To demonstrate the ease with which people can plug devices into corporate networks that allow them to walk away with gigabits of stolen information, the attorney showed off his wristwatch which featured a USB connector and onboard memory.
“This whole concept we have of the security perimeter has disappeared; its more about where your critical data is being protected at any given time,” Halligan said.
“Companies lack the technical capabilities to ensure that employees, good and bad, can be effectively monitored. IT is the vehicle for distributing these assets and you wont know that youve been fleeced until you get to a trade show and your next big product is already there.”
While the experts contend that the pressure on enterprises network defenses shows no sign of abating, and in fact may likely increase, they agreed that most companies must begin aggressively distributing and enforcing IT security policies, and holding workers caught breaking the rules more accountable.
When someone is caught circumventing internal procedures, firms should strongly consider terminating those employees to protect themselves and send a message to other workers, they said.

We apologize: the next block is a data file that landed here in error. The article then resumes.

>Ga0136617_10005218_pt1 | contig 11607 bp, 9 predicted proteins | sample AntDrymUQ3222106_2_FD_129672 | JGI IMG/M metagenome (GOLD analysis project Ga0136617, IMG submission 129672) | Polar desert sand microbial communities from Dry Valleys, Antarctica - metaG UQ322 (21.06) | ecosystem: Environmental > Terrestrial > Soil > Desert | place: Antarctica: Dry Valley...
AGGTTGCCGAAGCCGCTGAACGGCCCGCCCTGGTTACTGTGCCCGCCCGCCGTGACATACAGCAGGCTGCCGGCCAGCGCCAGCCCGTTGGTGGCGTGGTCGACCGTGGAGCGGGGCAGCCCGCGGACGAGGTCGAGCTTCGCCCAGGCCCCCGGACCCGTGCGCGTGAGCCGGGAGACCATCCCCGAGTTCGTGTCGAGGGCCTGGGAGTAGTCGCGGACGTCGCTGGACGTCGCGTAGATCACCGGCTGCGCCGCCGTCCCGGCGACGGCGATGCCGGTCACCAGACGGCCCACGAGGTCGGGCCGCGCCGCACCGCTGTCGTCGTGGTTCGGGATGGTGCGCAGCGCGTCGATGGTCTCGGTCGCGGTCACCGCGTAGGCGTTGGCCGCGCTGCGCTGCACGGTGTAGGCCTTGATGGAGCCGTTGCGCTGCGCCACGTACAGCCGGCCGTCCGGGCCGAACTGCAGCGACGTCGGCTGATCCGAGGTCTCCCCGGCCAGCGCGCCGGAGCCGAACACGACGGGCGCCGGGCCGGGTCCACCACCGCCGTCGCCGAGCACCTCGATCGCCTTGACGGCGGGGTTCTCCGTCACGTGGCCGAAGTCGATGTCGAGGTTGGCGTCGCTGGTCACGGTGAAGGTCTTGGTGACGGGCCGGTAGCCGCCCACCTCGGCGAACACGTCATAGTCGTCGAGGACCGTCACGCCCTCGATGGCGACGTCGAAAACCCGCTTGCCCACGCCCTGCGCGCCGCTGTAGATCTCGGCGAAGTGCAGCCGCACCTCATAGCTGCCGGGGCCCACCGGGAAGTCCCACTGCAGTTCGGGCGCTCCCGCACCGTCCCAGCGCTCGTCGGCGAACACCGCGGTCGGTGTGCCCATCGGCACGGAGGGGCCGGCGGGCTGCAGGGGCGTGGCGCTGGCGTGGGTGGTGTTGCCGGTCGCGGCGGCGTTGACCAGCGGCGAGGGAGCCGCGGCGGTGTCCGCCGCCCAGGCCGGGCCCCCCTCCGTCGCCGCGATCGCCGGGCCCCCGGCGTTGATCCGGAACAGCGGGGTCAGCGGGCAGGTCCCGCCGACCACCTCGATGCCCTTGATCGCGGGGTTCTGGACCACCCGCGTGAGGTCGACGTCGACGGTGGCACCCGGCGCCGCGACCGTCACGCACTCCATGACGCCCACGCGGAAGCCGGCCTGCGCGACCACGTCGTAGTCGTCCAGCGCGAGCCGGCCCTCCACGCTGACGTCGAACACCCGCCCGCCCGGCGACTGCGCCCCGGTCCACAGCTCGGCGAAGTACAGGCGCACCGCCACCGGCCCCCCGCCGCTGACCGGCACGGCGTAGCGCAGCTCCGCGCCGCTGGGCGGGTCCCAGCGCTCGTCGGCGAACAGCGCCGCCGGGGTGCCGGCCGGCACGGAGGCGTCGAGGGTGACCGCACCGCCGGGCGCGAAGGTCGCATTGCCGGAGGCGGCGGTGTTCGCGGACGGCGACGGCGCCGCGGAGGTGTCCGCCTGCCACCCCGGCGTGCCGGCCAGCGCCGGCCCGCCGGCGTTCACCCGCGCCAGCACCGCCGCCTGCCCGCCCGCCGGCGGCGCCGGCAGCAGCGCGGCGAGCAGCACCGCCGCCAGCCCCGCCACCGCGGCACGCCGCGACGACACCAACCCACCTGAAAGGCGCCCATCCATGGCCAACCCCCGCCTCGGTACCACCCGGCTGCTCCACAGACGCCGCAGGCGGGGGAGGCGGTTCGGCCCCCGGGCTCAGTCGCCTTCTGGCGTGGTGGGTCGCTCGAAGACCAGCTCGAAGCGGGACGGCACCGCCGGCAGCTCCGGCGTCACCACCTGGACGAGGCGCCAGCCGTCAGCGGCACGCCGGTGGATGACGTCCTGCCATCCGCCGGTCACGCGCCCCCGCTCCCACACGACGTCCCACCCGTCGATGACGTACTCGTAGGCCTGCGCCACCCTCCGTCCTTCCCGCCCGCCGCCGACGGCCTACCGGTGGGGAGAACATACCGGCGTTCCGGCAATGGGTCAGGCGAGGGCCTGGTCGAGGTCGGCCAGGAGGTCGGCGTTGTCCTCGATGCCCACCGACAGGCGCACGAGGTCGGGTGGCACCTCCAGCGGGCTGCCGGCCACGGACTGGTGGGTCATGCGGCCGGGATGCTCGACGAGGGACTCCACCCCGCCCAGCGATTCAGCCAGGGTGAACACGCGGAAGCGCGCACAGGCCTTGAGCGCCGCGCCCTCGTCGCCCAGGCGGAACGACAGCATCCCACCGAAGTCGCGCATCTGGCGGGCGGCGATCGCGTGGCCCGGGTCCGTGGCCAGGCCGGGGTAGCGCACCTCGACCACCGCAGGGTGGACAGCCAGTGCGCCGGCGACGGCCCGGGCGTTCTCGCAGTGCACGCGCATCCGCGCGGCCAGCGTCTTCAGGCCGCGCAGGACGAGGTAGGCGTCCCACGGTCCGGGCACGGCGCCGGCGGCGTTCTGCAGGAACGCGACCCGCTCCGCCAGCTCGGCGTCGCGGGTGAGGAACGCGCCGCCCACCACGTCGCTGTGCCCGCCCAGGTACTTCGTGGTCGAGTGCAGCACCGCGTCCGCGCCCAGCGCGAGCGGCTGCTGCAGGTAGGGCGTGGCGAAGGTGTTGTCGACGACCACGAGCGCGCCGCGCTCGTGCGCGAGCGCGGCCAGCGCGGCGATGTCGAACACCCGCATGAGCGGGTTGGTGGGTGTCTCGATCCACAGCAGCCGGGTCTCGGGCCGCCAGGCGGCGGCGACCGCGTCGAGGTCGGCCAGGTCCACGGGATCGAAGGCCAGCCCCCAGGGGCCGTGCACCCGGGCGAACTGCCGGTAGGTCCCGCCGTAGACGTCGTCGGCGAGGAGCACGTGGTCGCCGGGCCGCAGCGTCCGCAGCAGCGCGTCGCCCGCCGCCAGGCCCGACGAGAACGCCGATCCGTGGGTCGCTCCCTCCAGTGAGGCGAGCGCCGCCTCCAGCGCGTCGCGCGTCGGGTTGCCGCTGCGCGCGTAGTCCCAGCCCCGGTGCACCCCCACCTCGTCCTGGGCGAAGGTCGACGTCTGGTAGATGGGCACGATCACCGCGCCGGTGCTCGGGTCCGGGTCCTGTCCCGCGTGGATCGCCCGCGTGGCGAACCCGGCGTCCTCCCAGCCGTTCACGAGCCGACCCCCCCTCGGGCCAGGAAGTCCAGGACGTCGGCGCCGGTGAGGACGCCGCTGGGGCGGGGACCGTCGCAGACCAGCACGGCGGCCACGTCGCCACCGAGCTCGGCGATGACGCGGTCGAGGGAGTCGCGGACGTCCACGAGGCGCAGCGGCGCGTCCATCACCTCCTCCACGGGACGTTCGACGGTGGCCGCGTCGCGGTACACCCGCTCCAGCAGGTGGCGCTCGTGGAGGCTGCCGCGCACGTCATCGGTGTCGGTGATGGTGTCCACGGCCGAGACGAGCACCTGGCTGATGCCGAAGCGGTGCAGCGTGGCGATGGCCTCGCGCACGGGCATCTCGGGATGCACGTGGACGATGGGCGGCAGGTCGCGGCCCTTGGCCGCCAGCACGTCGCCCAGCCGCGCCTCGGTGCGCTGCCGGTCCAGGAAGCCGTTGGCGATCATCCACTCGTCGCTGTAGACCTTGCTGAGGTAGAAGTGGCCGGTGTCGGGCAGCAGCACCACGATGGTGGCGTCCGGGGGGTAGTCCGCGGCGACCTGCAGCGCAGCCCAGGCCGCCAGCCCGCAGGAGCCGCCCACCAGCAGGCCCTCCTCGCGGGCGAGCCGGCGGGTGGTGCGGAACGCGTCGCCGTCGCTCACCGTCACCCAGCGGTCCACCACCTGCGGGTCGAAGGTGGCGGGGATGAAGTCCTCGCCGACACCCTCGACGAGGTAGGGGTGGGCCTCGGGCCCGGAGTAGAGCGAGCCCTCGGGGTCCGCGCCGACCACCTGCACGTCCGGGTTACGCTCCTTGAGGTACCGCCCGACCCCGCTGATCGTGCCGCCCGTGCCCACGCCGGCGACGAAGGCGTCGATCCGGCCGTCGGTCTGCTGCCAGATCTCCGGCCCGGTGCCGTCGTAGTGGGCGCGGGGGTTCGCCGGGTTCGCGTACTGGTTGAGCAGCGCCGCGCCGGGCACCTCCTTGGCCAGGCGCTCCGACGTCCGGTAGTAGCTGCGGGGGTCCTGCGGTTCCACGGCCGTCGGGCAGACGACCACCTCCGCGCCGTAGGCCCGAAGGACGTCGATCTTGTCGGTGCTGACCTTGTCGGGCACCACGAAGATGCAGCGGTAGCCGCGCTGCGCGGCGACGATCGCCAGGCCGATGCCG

On the flip side of the coin, enterprises may consider rewarding workers who openly promote adherence to company guidelines to foster an atmosphere where the rules are respected, rather than resented, said the industry watchers.
While workers may not like that their actions are being tracked in the workplace, and that they must hand over some level of privacy on the job to allow for better data protections, the benefits of more pervasive IT systems monitoring outweigh those concerns, the panelists said.
“You have to adopt a system where you can trust your workers, but where you frequently verify their identification and intentions,” said Verton.
“Dont be too concerned that youre going to make people uncomfortable; if you help them understand that their livelihood, and their paychecks, are directly tied to protecting your data, they will get it.”